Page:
IELTS Speaking Tips – Show your range
IELTS Speaking Tips – Show your range is necessary, and IELTS Speaking test gives you the opportunity to speak for longer on a topic. You will be given a task card on a particular topic, and this will include key points that you should talk about. You will be also given one minute to prepare to talk about the topic on the task card. A pencil and paper will be provided for you to make notes. You will have to talk for 1-2 minutes, and then the examiner will ask you one or two questions on the same topic. Part 2 takes 3-4 minutes in total.
You can’t expect to improve quickly if you only attend language classes twice per week. The world has changed too. We can now access unlimited resources to aid us with learning. There are incredible Ielts Lessons that make this all easy for us. Daily practice is a fantastic habit.
Split your time up into the two types of learning so that even on days when you don’t feel like doing something, you still do it.
How to practise
IELTS Speaking Tips help you to practice IELTS Speaking Part2, ask your study partner to listen while you speak about the task card topic. You should talk for 1-2 minutes. Your study partner should then ask you one or two questions on the same topic using the rounding off questions. Record yourself if you can.
To be successful in Preparation for Ielts part2, you should learn the answer’s structure. This will help you answer part 2 questions fluently.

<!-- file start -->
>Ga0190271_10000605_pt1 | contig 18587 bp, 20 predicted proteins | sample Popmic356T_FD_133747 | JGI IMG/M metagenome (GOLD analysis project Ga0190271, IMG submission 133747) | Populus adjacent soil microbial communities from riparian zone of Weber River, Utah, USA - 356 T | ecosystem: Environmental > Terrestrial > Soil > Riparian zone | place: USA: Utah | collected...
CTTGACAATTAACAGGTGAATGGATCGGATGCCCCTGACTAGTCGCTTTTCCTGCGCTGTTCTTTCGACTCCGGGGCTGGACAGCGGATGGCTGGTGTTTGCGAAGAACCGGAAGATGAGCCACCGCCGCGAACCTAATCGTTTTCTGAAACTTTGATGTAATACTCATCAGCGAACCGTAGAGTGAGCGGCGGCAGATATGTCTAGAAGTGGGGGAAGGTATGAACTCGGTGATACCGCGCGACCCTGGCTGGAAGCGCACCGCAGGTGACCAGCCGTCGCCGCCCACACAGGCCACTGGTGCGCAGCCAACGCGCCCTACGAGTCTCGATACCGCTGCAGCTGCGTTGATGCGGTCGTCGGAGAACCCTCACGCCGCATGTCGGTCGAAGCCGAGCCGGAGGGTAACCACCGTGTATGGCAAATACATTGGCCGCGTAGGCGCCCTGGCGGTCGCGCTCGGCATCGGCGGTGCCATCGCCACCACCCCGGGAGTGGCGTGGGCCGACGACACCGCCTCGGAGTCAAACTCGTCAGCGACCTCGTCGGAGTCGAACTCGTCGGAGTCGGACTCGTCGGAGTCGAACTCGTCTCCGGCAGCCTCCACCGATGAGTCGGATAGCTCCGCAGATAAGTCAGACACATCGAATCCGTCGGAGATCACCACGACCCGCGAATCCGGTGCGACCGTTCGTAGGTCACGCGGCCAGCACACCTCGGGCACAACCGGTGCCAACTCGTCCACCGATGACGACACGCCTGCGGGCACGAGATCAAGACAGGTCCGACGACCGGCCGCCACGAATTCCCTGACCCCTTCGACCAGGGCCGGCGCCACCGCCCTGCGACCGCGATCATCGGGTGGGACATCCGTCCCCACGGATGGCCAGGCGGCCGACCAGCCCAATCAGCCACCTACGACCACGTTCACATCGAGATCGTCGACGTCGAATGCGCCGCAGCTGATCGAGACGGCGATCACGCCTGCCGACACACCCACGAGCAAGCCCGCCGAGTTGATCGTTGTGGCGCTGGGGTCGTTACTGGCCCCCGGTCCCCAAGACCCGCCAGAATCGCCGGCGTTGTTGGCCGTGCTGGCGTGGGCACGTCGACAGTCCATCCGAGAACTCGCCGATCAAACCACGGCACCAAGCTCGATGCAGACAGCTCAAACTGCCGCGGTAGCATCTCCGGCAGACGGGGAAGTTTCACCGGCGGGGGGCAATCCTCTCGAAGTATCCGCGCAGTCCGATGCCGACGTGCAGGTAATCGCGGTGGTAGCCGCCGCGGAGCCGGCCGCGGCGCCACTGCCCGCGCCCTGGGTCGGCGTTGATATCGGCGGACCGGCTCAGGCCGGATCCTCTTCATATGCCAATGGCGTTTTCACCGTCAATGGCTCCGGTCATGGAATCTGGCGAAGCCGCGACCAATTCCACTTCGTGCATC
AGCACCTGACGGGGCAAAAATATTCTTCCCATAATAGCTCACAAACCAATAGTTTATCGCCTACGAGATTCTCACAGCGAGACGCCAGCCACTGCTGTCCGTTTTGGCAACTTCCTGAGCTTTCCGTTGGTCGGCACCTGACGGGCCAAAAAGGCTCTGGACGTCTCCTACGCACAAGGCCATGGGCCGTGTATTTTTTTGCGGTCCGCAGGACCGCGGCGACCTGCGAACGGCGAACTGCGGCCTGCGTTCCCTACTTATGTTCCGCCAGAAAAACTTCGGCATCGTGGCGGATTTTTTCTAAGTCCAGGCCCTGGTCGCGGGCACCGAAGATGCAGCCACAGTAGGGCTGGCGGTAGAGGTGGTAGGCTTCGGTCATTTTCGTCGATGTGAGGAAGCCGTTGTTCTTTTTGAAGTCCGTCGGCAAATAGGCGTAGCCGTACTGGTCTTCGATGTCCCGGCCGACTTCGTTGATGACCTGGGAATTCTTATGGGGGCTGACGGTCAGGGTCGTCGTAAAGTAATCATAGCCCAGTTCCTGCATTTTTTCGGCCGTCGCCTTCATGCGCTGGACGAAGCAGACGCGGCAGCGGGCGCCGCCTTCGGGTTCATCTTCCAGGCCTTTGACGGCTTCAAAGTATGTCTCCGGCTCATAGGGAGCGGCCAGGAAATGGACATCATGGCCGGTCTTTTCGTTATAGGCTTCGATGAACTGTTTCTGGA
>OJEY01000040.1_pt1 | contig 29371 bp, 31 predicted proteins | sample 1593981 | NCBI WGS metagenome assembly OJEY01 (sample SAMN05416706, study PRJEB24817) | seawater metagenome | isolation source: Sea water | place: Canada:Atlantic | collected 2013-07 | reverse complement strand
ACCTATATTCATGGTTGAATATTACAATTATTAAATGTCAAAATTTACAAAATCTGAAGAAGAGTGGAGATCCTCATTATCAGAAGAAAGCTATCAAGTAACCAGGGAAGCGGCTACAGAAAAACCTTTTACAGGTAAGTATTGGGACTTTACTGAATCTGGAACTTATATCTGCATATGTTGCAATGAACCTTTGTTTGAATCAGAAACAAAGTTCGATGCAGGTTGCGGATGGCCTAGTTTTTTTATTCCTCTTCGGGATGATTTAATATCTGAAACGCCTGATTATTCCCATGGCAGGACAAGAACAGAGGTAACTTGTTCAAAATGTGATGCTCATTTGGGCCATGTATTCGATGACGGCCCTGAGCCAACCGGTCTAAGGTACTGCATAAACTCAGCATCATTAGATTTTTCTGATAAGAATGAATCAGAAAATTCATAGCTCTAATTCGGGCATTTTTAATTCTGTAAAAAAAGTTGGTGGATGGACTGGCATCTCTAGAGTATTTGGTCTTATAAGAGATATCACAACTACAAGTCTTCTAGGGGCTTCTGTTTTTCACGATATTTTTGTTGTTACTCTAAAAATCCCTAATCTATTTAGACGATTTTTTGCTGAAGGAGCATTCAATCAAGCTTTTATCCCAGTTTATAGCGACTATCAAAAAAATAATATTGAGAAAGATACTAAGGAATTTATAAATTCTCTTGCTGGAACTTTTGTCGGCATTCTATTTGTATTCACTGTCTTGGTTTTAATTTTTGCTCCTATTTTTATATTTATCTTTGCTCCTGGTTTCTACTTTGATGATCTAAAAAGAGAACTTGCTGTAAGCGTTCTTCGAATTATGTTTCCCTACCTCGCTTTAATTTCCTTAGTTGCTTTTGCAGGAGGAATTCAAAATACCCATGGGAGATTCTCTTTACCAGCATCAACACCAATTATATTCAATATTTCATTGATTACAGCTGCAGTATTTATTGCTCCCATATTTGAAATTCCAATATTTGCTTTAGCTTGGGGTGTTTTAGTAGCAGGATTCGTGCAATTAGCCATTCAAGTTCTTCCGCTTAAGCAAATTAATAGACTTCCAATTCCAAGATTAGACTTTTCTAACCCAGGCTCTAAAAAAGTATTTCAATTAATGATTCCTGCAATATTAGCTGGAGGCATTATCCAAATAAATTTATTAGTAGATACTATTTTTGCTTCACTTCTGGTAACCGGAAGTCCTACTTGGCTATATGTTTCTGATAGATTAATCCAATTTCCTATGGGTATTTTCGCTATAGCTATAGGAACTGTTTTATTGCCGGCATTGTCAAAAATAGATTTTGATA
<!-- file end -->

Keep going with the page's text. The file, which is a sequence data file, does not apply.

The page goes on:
- Don’t repeat yourself. As much as possible on the test, try to say new things.
- If you repeat yourself, you’re essentially telling the tester that you don’t know how to say anything else in English or you don’t know how to answer the question in English.
- Be careful about using the same vocabulary again and again and again for different questions.
- Remember you want to show your range. So you want to try to use different vocabulary especially different high level vocabulary for a lot of different questions.
- Don’t use the same structure that use in the question when answering yes or no questions.
- For example, “Do you like eating fast food?” “Yes, I like eating fast food.” That’s a poor example. You just said, ‘Yes.” And you could have even said no and then repeated what they said.
- What you want to do is demonstrate that you can either say what they said in a different way or use a completely different sentence structure but still answer the question.